In the savannah’s of Africa, you’ll find packs of the banded mongoose, named for their stripes. These nomadic creatures, roam the grasslands for insects, birds, rodents, lizards, and eggs. You could say they are a bunch of freeloaders – they scout out old abandoned dens or mounds, live there for a few weeks, and then move on. According to zookeeper Nancee Hutchinson:
When they’re moving across an open grass area in the wild, they all move in one giant pack –one big huddle. That way, to a predator, they appear as a larger animal and they’re least likely to be attacked.
The banded mongoose are actually part of the same family as meerkats and they’re a very social breed of animal. They like to cuddle up with each other and nap together. But, when it’s feeding time, look out!
Like all of the other animals at the Fort Wayne Children’s Zoo, the mongoose are well-taken care of. And sometimes that means removing them from the others for a bit. The problem is that they identify each other by scent – and they may attack and kill those that smell different. Zookeeper Nancee Hutchinson came up with a solution:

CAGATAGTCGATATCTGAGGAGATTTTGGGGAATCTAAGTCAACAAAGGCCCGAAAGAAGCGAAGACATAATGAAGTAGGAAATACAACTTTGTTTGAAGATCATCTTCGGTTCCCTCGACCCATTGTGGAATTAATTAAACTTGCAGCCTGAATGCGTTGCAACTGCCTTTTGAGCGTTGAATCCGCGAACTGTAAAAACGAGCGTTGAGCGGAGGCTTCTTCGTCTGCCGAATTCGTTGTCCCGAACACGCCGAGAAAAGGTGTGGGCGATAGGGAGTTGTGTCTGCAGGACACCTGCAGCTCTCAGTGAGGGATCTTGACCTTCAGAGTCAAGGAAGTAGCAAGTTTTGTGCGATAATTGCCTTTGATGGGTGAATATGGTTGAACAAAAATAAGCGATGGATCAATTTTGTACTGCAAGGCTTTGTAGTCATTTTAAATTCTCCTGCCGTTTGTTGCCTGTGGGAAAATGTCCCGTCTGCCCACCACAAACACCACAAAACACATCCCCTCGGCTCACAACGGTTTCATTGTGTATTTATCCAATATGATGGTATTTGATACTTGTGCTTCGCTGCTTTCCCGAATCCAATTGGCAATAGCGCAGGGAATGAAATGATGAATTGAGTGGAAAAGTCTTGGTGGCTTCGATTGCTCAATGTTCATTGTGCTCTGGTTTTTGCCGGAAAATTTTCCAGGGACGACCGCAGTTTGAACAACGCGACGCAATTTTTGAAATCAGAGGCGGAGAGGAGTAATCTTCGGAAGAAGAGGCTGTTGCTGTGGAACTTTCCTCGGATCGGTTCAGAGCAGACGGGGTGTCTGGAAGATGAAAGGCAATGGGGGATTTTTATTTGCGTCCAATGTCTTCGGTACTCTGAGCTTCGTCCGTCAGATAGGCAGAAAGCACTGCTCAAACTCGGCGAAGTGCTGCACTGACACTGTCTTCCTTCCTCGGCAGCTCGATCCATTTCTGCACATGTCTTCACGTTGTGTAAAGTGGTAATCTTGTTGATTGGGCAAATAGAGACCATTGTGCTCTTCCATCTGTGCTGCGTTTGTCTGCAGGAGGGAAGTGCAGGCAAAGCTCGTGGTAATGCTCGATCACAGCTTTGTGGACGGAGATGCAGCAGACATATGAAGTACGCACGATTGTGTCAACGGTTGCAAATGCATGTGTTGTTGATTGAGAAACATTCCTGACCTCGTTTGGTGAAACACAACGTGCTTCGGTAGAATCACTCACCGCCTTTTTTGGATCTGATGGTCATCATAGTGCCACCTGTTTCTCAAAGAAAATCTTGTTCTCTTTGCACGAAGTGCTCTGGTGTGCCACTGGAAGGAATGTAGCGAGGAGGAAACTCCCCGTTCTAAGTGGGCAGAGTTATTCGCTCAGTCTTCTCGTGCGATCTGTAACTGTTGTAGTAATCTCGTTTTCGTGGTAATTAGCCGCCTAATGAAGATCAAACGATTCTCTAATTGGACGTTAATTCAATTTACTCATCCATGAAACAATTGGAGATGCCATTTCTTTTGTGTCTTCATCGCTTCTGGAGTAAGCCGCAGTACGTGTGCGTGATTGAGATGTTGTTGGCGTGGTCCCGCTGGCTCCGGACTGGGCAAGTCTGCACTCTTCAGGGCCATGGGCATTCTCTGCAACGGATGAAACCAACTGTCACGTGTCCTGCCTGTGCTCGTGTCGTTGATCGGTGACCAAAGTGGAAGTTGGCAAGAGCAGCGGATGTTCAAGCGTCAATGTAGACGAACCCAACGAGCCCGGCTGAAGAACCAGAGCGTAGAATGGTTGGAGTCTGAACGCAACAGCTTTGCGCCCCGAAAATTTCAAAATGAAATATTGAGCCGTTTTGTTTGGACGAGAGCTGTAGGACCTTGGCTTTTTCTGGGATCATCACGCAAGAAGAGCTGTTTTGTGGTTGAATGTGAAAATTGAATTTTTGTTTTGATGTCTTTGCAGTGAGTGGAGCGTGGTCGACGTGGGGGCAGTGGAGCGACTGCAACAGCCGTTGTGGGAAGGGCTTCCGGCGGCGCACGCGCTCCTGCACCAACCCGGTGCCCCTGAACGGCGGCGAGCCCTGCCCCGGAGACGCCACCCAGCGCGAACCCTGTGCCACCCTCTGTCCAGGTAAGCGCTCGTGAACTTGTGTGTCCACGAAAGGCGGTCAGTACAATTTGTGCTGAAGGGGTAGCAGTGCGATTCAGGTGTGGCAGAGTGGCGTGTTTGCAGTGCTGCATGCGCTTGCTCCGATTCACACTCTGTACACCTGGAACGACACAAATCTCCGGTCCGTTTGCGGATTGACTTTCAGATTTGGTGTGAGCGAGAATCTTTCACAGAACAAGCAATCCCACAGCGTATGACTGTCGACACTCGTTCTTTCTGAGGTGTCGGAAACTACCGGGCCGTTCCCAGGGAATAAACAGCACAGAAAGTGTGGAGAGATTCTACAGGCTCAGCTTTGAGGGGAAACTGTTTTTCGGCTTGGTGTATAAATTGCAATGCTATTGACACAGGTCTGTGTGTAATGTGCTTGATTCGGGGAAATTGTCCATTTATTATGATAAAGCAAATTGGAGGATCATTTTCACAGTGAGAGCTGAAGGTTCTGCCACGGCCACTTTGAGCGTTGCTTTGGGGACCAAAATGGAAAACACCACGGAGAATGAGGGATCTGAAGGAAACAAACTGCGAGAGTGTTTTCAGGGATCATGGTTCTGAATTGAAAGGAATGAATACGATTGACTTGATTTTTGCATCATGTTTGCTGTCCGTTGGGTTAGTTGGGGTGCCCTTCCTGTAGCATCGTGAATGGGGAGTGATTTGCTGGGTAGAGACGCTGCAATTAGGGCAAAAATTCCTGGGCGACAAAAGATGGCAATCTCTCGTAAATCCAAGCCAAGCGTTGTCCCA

If one is separated for an extended period of time, we will spray Vicks Vapo-Rub around the enclosure inside and also on the mongoose so eventually everything smells the same and neutral and that way it will kind of mask any other odors so everybody smells the same and will integrate back into the group much better.
Even though the mongoose will fight with one another, like a family, there is love at the core of the pack. One thing that’s really unique about the banded mongoose is that all the females will sync their cycles and they’ll give birth at the exact same time. Then they will all communally care for the young in the colony. The moms can get a break while the others take care of and nurse the young.
You can catch these feisty mongoose in the African Journey this summer.